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Exclusive: Ja Rule Reveals The Hardest Thing About Prison Life

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Nearly six-months after being released from prison, rapper Ja Rule is opening up about his time spent behind bars.

During a sit down interview to talk about his latest film, I’m In Love With A Church Girl, the rapper said his experience is “indescribable.”

“I could explain it all day, but people still won’t understand what it’s like to eat the food. What it’s like to be told what to do on a daily basis, have a curfew, have to go to bed at 11 o’clock. Can’t see your family, can’t see your friends,” he told HipHollywood.

The rapper, who served two years for gun possession and failure to pay taxes, shard with HH that the time served was well spent. “I read a lot of books, got my mind right. Took my GED while I was in there, got that,” he explained.

“You spend a lot of time with yourself, learning about yourself, who you are. The people you have hurt on the outside, the people that are actually doing this time with you. People don’t realize you’re not doing that time alone,” the rapper said.

Ja even revealed that while he was in the state, he served time with men with high profile cases, including former Tyco International CEO, Dennis Kozlowski and art dealer, Larry Salander.

“All of these guys are really smart guys, much older than me. I picked their brains a lot and learned a lot from those guys. Those were a lot of aha moments for me,” the rapper said.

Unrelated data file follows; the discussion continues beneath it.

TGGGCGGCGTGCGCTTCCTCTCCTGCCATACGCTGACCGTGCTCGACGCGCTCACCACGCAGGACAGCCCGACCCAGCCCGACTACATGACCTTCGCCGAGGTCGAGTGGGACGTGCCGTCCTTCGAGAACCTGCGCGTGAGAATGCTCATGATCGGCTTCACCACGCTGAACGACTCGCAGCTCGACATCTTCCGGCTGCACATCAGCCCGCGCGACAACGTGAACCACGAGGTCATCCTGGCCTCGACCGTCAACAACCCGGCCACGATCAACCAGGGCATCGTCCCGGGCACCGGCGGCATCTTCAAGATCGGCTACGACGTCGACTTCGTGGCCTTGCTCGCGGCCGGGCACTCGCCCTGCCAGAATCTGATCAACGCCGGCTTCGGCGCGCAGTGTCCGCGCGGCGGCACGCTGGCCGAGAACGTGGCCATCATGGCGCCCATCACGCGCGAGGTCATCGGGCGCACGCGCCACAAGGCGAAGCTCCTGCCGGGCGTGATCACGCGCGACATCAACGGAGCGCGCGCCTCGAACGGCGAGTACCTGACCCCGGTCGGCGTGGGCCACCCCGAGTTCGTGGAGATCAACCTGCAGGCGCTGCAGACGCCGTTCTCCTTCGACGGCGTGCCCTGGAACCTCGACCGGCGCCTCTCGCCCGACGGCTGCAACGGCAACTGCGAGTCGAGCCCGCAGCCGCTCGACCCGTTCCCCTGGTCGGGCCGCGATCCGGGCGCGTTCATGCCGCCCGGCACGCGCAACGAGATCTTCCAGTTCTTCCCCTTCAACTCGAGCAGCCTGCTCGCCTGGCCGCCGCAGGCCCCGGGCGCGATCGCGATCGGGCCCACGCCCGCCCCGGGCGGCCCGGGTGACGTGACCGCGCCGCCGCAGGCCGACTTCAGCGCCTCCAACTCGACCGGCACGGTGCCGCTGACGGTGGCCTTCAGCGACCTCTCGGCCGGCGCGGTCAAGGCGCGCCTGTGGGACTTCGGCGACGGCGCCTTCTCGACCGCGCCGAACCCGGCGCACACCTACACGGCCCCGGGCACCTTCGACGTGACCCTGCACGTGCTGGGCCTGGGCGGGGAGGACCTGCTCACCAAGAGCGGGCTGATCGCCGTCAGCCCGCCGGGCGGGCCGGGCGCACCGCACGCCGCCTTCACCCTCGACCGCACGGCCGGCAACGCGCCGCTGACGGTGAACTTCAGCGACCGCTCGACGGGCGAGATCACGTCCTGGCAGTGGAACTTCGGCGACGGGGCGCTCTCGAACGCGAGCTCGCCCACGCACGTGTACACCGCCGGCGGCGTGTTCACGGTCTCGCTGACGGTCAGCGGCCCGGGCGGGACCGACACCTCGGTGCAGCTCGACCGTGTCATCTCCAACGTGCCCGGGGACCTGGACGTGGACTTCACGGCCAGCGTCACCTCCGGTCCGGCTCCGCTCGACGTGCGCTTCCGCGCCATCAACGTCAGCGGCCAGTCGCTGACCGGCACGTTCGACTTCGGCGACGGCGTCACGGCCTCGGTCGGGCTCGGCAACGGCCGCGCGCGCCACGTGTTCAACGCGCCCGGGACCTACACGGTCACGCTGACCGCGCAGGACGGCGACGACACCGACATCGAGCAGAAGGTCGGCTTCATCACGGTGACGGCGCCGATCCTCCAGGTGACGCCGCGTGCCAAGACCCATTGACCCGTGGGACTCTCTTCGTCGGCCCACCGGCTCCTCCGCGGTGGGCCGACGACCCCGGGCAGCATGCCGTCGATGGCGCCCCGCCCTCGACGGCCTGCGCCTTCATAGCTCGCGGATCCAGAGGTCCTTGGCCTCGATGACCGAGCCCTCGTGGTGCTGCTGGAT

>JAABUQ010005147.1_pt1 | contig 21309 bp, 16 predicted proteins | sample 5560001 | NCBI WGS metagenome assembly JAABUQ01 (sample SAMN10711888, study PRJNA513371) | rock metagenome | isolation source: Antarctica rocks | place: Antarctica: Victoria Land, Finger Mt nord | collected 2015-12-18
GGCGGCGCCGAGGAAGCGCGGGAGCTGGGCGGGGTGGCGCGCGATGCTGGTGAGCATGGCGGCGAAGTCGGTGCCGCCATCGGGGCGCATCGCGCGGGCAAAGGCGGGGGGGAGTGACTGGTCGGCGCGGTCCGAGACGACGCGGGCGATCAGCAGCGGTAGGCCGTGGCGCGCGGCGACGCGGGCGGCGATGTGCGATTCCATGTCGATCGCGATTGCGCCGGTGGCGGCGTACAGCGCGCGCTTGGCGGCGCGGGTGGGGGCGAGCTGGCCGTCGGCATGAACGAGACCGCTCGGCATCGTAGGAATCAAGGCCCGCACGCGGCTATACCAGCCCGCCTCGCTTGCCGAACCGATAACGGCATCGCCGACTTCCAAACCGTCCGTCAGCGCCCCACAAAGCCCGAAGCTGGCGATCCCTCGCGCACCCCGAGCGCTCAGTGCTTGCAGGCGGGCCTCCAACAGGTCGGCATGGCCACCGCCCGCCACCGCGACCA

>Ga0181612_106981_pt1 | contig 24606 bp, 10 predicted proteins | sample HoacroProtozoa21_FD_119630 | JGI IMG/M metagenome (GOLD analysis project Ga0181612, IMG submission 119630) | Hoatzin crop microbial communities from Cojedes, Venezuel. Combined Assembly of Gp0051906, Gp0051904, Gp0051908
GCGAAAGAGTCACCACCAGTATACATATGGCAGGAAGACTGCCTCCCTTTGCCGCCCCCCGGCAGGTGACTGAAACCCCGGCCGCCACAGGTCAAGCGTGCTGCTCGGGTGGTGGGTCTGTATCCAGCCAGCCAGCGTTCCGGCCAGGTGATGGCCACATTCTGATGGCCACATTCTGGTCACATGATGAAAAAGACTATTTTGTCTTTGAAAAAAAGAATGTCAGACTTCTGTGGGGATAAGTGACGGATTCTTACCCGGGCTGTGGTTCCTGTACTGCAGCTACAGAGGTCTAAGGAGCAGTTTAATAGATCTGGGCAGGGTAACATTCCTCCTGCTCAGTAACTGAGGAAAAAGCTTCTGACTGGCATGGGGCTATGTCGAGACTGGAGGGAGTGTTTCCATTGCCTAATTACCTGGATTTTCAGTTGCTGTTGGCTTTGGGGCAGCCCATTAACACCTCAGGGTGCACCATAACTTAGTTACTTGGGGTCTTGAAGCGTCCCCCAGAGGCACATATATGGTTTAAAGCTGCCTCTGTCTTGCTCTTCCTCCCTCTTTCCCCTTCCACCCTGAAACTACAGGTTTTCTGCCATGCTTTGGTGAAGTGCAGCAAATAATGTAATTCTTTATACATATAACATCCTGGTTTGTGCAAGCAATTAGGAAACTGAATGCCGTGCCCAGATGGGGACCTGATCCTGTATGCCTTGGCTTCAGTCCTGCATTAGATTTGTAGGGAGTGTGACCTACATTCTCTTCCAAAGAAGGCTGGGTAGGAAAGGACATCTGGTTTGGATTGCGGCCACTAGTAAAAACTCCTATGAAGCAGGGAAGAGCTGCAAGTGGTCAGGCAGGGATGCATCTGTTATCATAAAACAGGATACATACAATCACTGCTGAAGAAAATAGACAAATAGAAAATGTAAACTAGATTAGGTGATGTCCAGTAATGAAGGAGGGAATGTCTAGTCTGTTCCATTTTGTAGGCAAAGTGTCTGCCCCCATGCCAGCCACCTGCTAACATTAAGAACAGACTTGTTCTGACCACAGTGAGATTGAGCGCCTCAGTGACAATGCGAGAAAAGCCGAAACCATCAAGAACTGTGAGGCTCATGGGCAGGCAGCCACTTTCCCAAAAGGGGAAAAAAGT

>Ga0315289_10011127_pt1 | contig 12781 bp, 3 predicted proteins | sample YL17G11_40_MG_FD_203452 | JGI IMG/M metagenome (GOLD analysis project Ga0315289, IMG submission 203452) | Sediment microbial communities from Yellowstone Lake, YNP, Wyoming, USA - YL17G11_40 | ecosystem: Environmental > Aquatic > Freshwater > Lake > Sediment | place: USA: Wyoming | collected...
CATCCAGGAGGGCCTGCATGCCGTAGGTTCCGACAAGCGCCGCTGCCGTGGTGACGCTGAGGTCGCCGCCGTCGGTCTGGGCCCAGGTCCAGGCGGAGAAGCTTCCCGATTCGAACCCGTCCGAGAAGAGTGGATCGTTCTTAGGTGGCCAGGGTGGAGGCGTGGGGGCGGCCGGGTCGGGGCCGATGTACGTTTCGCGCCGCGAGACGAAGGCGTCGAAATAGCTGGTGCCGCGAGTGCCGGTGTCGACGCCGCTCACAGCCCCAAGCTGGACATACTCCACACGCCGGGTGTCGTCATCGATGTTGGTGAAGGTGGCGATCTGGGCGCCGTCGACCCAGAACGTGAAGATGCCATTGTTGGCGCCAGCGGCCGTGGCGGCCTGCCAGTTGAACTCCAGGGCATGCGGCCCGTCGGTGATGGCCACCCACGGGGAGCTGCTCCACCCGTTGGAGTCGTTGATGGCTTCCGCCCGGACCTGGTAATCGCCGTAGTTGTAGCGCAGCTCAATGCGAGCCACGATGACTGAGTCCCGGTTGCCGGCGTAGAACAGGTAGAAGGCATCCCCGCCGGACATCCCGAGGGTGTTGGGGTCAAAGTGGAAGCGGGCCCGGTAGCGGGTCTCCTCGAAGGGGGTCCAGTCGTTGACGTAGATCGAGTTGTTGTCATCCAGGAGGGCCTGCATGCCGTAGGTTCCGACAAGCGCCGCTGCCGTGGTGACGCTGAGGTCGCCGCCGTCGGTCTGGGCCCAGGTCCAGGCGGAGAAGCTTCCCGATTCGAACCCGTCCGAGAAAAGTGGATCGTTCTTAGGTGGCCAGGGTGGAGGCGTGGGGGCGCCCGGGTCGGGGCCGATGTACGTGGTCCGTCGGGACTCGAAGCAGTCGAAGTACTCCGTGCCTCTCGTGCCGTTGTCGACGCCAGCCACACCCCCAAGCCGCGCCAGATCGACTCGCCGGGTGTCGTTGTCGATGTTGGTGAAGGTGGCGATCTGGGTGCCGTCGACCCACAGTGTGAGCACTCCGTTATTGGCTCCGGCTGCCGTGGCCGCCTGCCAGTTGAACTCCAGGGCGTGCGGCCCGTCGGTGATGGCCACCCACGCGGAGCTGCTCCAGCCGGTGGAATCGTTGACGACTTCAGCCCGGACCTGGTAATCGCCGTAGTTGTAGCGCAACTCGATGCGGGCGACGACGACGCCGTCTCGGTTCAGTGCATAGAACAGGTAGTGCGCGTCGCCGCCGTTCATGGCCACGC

Be sure to check out Ja’s film, I’m In Love With A Church Girl in theaters now.

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EXCLUSIVES

Netflix’s ‘Step Sisters’ Is ‘Bring It On’ … But Way More Woke!

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Netflix is getting ready to “Bring It On” … in more ways than one. The streaming service’s new flick Step Sisters is reminiscent of the 90s dance film, but delves deeper into racial themes like cultural appropriation, tokenization and interracial dating.

In the film Megalyn Echikunwoke (Arrow) plays the president of a black sorority who is tasked with teaching one of the campus’ white sororities how to step for a charity competition. At first glimpse the film seems to be stepping into a can of worms — and had folks on Twitter up in arms, but the creators and cast told HipHollywood it isn’t about cultural appropriation but instead cultural exchange.

“There’s a strong political message, and there’s a lot of racial content,” said Nia Jervier. “But I think that the pill that may be difficult to swallow is dipped in honey, because it’s funny.”

What also helps is that producer/writers like Lena Waithe (Masters of None), Chuck Hayward (Dear White People) and Ben Cory Jones (Underground) are behind the project – so you know it’s woke.

“At the end of the day, Jamila the lead character in our minds she’s reaching over to show them a part of our culture. It doesn’t dilute our culture,” said Jones. ” And I love that we can take stepping and evolve that into issues of race and culture.”

Step Sisters begins streaming on Netflix January 20th.

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